• Prospect Poche making strong first impression
This will be Sanchez's first big league camp after being added to the 40-man roster in November. The team's No. 4 prospect won't make the Opening Day roster, and it remains to be seen if he'll make an appearance at the big league level this season, but a good showing over the next couple of weeks will go a long way for the young outfielder.
After being acquired from the Giants in the deal that sent Evan Longoria to San Francisco, Arroyo was expected to make a contribution on last year's team, but an injury-plagued season limited him to just 20 games with the big league club in 2018. With the crowded infield, Arroyo could start the season in Triple-A Durham in order to get consistent at-bats, but this is a big spring for the 23-year-old in order to show the Rays that he can help add some more depth in the infield. Arroyo says he's in much better shape this season, and he hopes to learn from last year's struggles.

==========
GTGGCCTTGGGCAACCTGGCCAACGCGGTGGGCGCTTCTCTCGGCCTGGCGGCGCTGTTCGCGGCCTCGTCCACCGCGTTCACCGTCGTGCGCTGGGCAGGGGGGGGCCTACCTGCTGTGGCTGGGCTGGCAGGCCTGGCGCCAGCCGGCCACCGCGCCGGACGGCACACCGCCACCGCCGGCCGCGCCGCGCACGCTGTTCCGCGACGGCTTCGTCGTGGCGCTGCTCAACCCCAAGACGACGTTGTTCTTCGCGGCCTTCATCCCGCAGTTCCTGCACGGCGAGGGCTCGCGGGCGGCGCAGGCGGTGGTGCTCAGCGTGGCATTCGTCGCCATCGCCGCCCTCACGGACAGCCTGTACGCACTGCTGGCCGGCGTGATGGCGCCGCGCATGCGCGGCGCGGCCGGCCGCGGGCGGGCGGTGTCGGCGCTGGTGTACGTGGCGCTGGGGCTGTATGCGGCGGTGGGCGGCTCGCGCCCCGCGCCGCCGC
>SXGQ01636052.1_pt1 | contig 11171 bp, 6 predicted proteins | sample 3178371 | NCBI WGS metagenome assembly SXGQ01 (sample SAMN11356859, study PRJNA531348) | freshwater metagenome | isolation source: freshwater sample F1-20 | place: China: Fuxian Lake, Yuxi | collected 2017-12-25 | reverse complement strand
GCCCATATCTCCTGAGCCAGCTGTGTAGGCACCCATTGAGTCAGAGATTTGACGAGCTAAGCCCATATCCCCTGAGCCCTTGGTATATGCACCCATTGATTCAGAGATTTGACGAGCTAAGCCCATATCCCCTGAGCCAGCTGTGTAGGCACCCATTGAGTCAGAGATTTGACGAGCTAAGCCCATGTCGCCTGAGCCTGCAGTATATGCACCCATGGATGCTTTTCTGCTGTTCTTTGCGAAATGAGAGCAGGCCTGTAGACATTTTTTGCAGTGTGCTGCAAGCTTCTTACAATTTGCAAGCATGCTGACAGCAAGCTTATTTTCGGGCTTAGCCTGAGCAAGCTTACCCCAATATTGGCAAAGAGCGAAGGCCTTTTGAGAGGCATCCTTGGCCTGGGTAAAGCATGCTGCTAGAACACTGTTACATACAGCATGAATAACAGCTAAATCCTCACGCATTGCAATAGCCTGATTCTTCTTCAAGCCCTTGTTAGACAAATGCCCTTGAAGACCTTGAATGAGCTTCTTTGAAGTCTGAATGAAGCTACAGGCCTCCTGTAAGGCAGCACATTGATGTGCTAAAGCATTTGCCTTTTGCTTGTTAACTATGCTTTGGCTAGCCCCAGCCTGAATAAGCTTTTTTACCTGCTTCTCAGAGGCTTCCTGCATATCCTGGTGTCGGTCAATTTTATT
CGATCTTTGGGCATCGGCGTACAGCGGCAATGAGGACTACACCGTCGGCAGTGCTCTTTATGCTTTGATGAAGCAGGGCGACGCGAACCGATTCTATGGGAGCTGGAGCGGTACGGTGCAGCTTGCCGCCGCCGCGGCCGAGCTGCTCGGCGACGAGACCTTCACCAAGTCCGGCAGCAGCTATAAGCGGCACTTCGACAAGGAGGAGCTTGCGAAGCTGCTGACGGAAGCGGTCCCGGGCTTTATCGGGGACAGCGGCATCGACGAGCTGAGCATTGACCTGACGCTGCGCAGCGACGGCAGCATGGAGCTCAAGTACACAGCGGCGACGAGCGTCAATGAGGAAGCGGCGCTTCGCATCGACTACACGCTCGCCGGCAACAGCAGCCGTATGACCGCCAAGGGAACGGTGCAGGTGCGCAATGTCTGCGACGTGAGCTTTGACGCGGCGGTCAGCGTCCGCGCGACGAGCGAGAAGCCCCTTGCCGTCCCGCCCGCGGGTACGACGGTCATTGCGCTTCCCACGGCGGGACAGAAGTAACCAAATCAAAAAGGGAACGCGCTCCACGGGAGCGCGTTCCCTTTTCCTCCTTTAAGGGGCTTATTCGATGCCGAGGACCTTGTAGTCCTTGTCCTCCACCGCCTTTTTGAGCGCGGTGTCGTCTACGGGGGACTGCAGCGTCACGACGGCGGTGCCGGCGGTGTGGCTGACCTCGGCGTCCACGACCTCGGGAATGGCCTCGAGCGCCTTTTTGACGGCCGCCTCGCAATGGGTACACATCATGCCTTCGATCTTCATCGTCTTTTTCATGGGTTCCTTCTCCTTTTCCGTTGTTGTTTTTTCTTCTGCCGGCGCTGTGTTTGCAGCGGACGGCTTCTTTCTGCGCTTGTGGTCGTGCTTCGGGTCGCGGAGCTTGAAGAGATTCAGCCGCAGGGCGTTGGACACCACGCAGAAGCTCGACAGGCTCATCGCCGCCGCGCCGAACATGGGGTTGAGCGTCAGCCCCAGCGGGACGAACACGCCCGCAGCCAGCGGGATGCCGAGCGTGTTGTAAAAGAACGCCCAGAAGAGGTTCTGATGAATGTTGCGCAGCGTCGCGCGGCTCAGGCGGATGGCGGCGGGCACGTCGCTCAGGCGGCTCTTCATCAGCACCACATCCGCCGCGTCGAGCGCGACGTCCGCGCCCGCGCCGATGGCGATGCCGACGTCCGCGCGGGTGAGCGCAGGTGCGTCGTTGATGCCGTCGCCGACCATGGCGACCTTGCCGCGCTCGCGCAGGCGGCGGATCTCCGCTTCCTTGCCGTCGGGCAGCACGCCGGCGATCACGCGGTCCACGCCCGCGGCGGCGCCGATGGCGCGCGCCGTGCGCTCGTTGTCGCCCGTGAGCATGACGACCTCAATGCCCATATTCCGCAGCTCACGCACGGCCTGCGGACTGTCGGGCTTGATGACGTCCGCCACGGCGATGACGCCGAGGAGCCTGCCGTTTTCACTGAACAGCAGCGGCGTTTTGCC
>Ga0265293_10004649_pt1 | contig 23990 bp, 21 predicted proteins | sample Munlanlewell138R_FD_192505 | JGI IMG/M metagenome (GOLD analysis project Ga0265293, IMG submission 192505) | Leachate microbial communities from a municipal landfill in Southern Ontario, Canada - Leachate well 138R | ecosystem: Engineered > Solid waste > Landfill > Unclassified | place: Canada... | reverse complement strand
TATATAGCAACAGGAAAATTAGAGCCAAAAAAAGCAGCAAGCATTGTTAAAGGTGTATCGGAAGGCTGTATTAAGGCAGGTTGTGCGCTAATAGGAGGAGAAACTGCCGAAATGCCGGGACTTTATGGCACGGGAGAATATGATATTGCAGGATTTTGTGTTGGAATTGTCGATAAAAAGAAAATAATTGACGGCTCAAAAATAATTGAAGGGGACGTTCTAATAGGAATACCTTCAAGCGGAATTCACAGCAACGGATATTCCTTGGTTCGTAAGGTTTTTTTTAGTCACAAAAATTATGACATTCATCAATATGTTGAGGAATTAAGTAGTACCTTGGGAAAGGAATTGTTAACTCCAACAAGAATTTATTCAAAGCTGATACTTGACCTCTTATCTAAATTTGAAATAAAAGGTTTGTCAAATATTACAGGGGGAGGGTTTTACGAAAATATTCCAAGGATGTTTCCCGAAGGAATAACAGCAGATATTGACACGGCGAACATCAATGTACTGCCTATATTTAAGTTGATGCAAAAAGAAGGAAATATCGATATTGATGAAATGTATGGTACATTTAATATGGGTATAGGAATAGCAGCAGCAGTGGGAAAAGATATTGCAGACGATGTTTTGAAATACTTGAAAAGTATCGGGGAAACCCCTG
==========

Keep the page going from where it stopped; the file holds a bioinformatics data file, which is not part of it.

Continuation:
The team's No. 9 prospect had 29 stolen bases last season, and his speed is something that could help him get to the big league level within the next year. The 21-year-old won't make the Opening Day roster this year, but there's a chance Fox makes an appearance in September if the Rays are looking for some help on the bases.
** Juan Toribio ** covers the Rays for MLB.com. Follow him on Twitter @juanctoribio.